Linchpin, Are You Indispensable? by Seth Godin
Seth Godin is, depending on who you ask, either a marketing genius or an over-hyped stater of the obvious. By my reading, he seems to be a combination of both. His new book, Linchpin, bears the tagline “Are you indispensible?” and spends the next 236 pages convincing you that you should be indispensible. Well, duh.
The tricky thing about Seth Godin is that he’s phenomenally good at writing books about things we already know but aren’t actually putting in to practice. And, because we’re not putting them into practice, we warrant books to remind us how. The crux of Linchpin is that you have to be an artist at your job, seek to find new ways to express yourself and your business, give your gifts of ingenuity away, braving new worlds and doing it all without fear. All of these will yield you the most career rewards and best job security you’re likely to get. Certainly, none of this is new news. However, the vast majority of workers in any field and in any country aren’t actually doing this. (How often do you actually do these things?) And no one can fault Godin for giving good advice, even if it’s advice we probably already should know. It’s your choice whether or not to buy the book — if you need to hear this advice in a new tone, in a new, way with new examples — so why fault the author for writing it? Frankly, the fact that he gives us unoriginal information and advice and continues to sell his books to us might make him a marketing genius in and of itself. He’s a genius at marketing himself.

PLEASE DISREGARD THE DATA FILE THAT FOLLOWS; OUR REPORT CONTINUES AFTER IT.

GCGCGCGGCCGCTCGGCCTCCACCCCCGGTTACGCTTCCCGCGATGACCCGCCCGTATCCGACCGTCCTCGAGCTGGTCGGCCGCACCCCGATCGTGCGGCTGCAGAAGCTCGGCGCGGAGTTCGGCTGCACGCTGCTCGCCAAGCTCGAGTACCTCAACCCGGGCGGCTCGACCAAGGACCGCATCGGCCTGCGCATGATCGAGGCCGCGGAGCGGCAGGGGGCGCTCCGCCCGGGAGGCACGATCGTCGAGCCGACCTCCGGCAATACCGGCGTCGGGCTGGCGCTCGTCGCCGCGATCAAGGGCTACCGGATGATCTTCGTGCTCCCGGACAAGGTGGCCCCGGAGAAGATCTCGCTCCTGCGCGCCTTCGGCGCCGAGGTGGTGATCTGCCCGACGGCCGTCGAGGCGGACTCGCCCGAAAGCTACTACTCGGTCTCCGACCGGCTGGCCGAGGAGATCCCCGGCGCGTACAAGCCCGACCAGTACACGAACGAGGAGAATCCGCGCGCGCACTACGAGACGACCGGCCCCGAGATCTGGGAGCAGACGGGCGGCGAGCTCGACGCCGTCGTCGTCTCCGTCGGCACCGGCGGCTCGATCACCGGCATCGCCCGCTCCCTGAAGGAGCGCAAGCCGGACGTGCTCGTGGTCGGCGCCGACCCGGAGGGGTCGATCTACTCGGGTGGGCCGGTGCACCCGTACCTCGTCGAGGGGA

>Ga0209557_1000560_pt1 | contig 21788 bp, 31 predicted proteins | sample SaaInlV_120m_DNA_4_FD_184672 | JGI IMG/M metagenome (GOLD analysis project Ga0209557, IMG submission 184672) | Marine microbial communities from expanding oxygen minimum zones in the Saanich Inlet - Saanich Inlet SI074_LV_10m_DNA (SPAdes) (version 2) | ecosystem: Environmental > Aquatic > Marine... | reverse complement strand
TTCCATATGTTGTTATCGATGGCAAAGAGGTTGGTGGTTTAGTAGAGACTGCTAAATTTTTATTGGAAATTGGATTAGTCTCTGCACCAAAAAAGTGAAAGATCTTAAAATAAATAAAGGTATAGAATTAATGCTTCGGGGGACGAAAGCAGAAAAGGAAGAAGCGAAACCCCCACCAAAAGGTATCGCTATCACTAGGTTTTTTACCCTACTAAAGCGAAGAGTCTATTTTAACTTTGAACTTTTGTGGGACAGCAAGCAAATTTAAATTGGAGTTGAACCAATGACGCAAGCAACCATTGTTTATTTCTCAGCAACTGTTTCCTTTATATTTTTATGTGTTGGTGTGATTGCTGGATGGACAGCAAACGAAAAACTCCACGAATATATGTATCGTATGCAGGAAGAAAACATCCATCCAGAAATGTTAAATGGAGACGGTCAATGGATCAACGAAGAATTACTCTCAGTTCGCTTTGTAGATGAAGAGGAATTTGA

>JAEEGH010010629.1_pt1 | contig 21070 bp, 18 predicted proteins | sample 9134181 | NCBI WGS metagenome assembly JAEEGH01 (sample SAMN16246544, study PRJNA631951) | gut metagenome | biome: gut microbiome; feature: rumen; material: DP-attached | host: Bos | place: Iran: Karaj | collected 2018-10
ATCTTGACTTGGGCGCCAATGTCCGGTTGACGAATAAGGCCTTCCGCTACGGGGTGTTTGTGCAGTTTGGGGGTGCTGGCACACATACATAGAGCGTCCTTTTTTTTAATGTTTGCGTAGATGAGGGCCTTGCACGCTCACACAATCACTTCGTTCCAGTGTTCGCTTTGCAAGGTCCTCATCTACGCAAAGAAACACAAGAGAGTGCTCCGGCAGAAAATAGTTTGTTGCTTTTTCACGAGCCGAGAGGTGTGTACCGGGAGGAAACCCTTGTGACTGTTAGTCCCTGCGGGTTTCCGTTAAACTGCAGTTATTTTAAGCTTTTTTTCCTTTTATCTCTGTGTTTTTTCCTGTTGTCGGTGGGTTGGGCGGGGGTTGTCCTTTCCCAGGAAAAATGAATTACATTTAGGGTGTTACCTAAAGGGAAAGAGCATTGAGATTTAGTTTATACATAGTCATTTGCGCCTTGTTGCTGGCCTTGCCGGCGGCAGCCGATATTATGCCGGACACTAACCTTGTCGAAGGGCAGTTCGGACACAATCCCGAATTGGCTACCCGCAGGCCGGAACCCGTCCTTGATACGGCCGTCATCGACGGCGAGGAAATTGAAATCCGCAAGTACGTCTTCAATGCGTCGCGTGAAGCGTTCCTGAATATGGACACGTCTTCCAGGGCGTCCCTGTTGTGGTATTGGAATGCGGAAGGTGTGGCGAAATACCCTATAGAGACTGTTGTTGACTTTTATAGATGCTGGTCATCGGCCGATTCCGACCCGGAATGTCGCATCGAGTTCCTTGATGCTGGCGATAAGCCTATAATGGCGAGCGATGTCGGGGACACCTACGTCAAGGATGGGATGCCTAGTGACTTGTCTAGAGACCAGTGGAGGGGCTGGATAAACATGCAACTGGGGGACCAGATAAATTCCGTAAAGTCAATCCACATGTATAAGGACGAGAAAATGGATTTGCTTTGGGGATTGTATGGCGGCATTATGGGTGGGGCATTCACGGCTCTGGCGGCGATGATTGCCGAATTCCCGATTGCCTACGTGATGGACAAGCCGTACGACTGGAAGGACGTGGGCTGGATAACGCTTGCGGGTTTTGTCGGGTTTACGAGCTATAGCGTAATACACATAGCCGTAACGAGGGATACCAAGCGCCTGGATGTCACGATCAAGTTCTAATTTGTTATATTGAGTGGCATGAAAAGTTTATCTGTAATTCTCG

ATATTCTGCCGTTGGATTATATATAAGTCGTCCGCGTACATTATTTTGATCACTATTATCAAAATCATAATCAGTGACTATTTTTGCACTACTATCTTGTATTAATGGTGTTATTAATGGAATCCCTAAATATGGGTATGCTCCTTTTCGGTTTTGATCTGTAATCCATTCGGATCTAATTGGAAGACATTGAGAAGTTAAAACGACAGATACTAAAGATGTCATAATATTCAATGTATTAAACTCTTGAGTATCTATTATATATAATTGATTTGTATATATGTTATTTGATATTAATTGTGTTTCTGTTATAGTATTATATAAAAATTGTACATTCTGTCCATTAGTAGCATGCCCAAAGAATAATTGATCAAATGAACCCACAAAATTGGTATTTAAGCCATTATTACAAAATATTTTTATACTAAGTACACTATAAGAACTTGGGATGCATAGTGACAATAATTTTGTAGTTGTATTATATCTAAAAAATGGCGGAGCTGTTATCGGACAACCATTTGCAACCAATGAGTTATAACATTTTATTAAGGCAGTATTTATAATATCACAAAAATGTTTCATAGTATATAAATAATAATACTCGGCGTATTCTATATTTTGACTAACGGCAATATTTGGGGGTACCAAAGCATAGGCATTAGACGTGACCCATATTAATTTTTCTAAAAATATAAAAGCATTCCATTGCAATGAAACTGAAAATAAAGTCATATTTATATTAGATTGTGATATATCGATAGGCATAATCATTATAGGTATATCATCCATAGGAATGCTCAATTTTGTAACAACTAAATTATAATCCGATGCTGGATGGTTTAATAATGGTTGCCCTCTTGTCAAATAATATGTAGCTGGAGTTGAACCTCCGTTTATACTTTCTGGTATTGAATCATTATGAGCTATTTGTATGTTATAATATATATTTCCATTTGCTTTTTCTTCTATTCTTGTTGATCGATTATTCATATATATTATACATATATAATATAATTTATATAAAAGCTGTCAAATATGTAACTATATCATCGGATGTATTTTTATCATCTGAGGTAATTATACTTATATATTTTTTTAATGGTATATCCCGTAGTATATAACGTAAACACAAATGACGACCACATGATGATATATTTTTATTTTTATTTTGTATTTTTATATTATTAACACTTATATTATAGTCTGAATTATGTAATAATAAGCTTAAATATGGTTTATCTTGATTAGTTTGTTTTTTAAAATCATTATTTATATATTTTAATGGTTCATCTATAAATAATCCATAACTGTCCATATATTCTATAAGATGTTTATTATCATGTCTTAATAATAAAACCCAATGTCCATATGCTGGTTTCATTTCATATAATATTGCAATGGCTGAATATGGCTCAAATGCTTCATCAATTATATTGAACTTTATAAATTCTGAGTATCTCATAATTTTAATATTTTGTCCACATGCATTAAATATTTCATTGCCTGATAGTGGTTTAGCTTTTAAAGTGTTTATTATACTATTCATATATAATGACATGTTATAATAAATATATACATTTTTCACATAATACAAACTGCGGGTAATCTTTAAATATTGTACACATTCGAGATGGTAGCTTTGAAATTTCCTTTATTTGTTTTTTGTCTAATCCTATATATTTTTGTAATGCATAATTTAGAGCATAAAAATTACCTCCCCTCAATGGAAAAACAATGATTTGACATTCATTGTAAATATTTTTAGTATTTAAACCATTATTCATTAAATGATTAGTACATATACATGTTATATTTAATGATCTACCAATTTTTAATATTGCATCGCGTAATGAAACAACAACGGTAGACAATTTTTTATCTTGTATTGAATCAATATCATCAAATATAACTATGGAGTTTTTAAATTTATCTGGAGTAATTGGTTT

Of the few pages I did mark, one was a manifesto about the idea of “doneness”, that is, the concept and value of finishing what you start. It was written by Bre Pettis and posted on his blog, which, presumably was free to read. Perhaps Mr. Pettis needs his own personal brand and book — I’m sure Godin could give him some tips.